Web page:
Scientists to probe outlet brine risks to sealife

Scientists have been commissioned to investigate whether brine waste from two proposed 150 Ml/d seawater reverse osmosis desalination plants could damage or alter the marine environment along the KwaZulu-Natal coastline in South Africa.

The studies, to be coordinated by south Africa’s Council for Scientific and Industrial Research (CSIR) will be part of a proposal by utility Umgeni Water to build one or two desalination plants to boost Durban’s dwindling fresh water supplies.

One of the studies will examine the environmental impacts of pumping daily about 180 Ml of concentrated brine into the sea near Tongaat north of Durban and and at Illovu south of the city.

The brine was expected to be about 1.7 times more saline than sea water. Umgeni said that a diffuser on the outlet pipes would ensure that the brine effluent was diluted to about 3% above normal salinity levels within 10 m of the diffuser points. The brine would be pumped to sea through outlet pipes extending 350-500 m offshore.It antiquated that potential environmental impacts were likely to be restricted to a small area close to the dispersal pipeline.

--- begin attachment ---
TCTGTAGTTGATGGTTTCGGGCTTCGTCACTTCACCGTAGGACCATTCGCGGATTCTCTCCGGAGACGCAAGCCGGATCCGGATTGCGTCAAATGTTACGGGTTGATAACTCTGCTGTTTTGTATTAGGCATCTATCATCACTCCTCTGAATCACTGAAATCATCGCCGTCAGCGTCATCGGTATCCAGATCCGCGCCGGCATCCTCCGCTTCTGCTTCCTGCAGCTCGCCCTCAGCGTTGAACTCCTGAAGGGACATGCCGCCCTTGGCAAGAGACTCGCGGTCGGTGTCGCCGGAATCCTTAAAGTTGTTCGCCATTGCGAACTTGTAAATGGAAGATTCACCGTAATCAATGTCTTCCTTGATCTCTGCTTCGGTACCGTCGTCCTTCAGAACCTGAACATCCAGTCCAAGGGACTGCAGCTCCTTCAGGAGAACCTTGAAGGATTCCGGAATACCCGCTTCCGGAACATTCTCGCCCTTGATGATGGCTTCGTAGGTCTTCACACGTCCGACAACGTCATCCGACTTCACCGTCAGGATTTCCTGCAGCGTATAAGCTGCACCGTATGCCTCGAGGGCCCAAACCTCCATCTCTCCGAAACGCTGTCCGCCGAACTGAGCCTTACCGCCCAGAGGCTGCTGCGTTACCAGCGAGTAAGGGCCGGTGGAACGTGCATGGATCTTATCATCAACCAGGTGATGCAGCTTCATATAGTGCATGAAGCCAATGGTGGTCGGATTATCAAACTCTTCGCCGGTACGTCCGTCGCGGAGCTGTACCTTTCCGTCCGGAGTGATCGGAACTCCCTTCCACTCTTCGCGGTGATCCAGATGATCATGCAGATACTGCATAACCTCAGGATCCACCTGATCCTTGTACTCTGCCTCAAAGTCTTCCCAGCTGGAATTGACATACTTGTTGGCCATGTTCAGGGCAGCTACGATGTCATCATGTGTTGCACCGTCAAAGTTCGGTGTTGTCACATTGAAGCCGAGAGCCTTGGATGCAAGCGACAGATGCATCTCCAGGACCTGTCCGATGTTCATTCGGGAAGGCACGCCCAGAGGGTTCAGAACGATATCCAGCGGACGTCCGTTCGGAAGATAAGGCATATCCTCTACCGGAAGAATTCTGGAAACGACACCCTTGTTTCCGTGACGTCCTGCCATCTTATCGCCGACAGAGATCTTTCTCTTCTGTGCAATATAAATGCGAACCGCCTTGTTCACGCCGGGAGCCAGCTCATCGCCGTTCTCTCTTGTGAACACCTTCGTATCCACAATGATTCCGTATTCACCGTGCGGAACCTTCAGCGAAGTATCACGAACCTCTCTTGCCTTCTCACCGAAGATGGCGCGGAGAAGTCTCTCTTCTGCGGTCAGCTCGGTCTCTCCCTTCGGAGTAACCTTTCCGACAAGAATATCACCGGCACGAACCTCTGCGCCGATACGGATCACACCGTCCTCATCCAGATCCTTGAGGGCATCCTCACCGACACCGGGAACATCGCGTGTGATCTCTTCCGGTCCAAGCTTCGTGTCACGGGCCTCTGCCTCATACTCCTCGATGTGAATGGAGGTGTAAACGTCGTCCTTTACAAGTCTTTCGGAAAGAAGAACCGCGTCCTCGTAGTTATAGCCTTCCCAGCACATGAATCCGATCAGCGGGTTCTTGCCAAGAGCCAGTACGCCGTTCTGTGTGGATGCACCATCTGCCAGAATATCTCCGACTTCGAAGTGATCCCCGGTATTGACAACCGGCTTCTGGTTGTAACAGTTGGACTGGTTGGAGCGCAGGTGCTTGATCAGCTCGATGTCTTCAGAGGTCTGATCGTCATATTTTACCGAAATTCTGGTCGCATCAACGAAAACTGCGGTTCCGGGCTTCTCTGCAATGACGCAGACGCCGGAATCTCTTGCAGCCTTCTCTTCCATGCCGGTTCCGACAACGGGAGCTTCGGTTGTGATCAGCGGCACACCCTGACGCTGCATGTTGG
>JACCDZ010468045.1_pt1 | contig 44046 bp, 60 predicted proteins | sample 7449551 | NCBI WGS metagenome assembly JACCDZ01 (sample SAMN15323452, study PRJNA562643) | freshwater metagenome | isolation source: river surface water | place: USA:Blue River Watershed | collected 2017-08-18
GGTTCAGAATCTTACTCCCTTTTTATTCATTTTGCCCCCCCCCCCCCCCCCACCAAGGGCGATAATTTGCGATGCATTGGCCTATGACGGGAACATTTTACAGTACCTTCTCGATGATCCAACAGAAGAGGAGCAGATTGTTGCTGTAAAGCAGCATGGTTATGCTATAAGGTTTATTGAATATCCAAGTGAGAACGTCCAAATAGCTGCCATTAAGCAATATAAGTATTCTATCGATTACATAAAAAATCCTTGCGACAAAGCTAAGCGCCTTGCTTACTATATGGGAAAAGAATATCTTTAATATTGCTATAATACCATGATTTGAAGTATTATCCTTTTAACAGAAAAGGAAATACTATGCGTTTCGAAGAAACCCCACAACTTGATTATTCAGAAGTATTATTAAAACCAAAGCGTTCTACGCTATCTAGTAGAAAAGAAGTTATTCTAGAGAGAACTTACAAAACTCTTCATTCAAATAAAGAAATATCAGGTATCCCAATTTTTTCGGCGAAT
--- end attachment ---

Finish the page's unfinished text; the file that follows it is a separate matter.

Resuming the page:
In a recent draft report CSIR said brine disposal caused “significant detrimental effects” on coastal environments in parts of the Middle East and other coastlines with shallow water and low wave and tidal energy.

CSIR said brine could sink and smother the seabed unless it was dispersed rapidly by currents.

It cited studies undertaken in the early 1990s that concluded that brine discharges reduced populations of fish, plankton, and coral in the Red Sea
Spanish researchers who in 2007 documented significant changes in sea life populations close to a desalination plant near Alicante.

The CSIR has recommended further studies into the effect of different water temperatures on marine life, since the brine water discharges were likely to be about 1.5ºC above normal sea temperature.